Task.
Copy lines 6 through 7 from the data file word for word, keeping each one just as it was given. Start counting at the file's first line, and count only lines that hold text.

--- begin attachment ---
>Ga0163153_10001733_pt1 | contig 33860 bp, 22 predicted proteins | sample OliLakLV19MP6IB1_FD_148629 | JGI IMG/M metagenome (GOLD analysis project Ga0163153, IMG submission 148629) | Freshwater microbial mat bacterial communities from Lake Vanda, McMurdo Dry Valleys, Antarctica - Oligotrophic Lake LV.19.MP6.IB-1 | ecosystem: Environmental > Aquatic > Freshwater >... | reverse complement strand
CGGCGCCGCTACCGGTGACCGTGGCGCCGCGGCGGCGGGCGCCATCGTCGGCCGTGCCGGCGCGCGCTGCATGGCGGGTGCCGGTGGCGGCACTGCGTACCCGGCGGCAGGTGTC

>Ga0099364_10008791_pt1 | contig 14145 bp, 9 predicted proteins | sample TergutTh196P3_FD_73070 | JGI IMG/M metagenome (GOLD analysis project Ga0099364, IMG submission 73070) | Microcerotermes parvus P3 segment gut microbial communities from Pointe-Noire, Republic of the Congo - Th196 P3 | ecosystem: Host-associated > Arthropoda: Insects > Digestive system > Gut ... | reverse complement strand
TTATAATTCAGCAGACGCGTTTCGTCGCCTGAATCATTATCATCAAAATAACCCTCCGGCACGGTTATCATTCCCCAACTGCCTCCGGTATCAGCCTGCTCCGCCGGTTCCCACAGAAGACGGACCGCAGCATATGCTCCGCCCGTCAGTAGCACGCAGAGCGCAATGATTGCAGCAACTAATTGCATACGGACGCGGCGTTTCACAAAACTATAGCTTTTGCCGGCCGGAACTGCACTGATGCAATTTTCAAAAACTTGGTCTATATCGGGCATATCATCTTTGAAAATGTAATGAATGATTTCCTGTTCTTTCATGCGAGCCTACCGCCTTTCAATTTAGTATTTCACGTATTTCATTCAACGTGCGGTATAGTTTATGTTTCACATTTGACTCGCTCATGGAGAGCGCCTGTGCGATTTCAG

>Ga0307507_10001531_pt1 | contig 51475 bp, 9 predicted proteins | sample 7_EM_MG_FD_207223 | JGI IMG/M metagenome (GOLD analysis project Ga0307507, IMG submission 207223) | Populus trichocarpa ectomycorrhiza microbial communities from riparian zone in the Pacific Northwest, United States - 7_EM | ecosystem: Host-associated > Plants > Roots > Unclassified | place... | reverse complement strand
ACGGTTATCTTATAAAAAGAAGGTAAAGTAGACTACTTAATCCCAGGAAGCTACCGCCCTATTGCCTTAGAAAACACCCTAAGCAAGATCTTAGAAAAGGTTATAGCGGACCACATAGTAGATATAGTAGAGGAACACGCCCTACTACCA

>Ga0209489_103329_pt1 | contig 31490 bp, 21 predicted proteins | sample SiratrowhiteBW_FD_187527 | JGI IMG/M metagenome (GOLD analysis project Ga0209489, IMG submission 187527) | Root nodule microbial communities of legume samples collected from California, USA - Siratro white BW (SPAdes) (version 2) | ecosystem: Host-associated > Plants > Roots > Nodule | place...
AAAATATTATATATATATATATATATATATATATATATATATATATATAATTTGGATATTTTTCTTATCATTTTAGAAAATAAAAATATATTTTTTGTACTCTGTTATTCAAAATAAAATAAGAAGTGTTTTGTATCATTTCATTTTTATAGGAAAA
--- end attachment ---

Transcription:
ACGGTTATCTTATAAAAAGAAGGTAAAGTAGACTACTTAATCCCAGGAAGCTACCGCCCTATTGCCTTAGAAAACACCCTAAGCAAGATCTTAGAAAAGGTTATAGCGGACCACATAGTAGATATAGTAGAGGAACACGCCCTACTACCA

>Ga0209489_103329_pt1 | contig 31490 bp, 21 predicted proteins | sample SiratrowhiteBW_FD_187527 | JGI IMG/M metagenome (GOLD analysis project Ga0209489, IMG submission 187527) | Root nodule microbial communities of legume samples collected from California, USA - Siratro white BW (SPAdes) (version 2) | ecosystem: Host-associated > Plants > Roots > Nodule | place...